G$Row
G$Row2mo ago

How to get data type from onMutate function in useMutation

I'm doing optimistic updates using the technique which is documented here https://tanstack.com/query/latest/docs/framework/react/guides/optimistic-updates . I found that I'm using the same queries in multiple spots and want to extract the update code so that I don't have to copy and paste. I can't figure out the type of the data parameter in the onMutate function.
api.task.createTask.useMutation({
onMutate: async (data) => {}})
api.task.createTask.useMutation({
onMutate: async (data) => {}})
I've tried using type MutateData = Parameters<typeof api.task.createTask.useMutation>[0] . The problem is that I can't then access the ['onMutate'] because it doesn't exist on there. Does anyone know how to get this?
Optimistic Updates | TanStack Query React Docs
React Query provides two ways to optimistically update your UI before a mutation has completed. You can either use the onMutate option to update your cache directly, or leverage the returned variables to update your UI from the useMutation result. Via the UI
12 Replies
Mika
Mika2mo ago
Inferring Types | tRPC
It is often useful to access the types of your API within your clients. For this purpose, you are able to infer the types contained in your AppRouter.
Mika
Mika2mo ago
Specifically,
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G$Row
G$Row2mo ago
That seems to do it! Thanks! Can it be guaranteed that using the inferRouterInputs<typeof taskRouter>['createTask'] (in my case) will always be the same type as what is passed into that onMutate function ?
Emmytobs
Emmytobs4w ago
Hi, @G$Row, I just started building a project using tRPC with Next.js and I ran into this exact issue. I did some Googling and found this chat, so I figured I'd reach out. I followed the link @Mika posted but I get a TypeScript error. Here's my procedure.
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Emmytobs
Emmytobs4w ago
Here's the TypeScript error I get. Please if any of you have come across this error, I'd appreciate it if you could explain what might be causing it.
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Emmytobs
Emmytobs4w ago
Here's the list of my dependencies
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Mika
Mika4w ago
You will keep seeing these kinds of errors and even more frustrating errors because you define the mutation function somewhere else This means that you completely lose the context type information, which you tried to recover by inferring the router inputs You should inline your functions and keep the logic inside the router file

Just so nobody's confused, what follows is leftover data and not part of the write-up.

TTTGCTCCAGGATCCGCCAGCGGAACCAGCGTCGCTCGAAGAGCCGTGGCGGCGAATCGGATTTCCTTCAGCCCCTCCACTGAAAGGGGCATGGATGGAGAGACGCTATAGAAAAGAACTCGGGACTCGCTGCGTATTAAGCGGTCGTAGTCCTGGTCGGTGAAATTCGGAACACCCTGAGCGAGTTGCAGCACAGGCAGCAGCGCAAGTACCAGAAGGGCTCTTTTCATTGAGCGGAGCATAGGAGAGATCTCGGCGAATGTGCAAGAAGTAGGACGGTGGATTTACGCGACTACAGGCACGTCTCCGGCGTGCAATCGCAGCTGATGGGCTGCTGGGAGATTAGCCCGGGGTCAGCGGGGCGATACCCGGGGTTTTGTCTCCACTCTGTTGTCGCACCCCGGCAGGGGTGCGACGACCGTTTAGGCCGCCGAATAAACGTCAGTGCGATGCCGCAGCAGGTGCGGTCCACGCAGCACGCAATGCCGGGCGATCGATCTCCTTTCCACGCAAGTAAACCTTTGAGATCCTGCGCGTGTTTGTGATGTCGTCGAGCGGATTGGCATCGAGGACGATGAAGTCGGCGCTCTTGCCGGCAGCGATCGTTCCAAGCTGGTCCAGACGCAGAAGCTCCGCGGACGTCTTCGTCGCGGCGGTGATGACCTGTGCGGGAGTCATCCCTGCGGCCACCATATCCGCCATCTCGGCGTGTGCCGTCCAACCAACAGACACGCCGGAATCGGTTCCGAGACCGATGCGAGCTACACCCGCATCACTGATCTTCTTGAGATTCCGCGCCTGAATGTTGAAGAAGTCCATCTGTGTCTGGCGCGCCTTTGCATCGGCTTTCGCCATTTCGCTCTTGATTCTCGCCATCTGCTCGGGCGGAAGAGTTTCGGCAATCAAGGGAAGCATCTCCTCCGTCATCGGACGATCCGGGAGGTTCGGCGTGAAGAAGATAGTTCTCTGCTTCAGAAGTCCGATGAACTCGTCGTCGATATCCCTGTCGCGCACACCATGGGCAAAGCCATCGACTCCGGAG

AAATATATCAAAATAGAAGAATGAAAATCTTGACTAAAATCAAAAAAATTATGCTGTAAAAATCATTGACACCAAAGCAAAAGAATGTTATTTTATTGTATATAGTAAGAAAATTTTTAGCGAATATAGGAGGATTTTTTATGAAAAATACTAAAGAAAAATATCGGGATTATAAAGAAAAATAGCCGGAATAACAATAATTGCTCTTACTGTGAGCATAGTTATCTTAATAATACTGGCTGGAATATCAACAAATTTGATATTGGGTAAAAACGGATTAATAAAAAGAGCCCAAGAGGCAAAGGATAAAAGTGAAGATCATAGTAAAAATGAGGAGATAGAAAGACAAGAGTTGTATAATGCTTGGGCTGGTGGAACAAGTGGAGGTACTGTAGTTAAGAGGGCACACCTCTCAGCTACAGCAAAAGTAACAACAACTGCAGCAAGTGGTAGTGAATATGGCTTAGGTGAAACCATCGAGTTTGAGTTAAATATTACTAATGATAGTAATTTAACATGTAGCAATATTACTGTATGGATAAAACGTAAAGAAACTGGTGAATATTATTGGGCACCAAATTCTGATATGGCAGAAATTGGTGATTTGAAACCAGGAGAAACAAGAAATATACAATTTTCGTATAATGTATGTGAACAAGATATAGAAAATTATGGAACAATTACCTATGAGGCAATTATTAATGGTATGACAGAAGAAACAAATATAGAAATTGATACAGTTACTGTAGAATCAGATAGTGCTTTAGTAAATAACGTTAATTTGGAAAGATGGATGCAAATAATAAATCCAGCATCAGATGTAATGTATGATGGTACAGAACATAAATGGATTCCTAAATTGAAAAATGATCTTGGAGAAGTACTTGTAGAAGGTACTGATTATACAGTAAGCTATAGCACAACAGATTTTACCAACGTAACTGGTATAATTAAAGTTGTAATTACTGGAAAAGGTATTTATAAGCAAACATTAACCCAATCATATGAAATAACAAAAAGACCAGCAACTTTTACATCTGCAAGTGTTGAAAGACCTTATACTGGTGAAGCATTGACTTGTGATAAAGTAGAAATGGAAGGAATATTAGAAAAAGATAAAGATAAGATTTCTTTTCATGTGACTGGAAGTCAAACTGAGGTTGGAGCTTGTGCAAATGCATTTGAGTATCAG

Emmytobs
Emmytobs4w ago
Thanks so much for responding. That's definitely a way to avoid the error. The only reason I wanted the put the mutation function in a separate file is just for better organization - the router file could get really long if I have lots of procedures.
Mika
Mika4w ago
Try not to fall into premature optimization trap. This is the perfect example of premature optimization When it gets big, you'll refactor it For now you're just making your life harder by letting typescript stand in the way between you and the app that you're building FWIW, I have a production app running with dozens of routers, which in turn have dozens of procedures inside them. No big deal .
Emmytobs
Emmytobs4w ago
Gotcha. There's definitely a good reason behind starting out simple and refactoring as the project gets bigger. Since you shared the type inference on tRPC's website and I couldn't replicate it without the annoying TS error, I just thought I'd point it out to let you know. My guess is it's likely something that has to do with my TS version (which was why I shared my list of dependencies) I'll keep the procedures in the router file - and would try to keep an eye out for a solution.
Mika
Mika4w ago
It's not a ts bug, let me try to explain The error you're getting is correct, this is a circular definition When you write RouterInputs["auth"]["login"] typescript goes to the procedure and tries to read it's definition But the auth login points to a function It's hard to explain but if you think about it, it makes sense When you try to retrieve the router inputs, typescript has to analyze the entire definition of that router, which includes the function definition ... It won't just read the .input(loginSchema) and be like ok, I'm done, here you go If you really want to solve this problem your way, change your type to the following
type loginOpts = {
input: z.infer<typeof loginSchema>
}
type loginOpts = {
input: z.infer<typeof loginSchema>
}
But then you'll lose everything else in tRPC context, and you'll get a typescript error saying that context type is not compatible with loginOpts..
Emmytobs
Emmytobs4w ago
Oh, that makes sense. Just one of the interesting behaviors of TS, i guess. Thanks for explaining!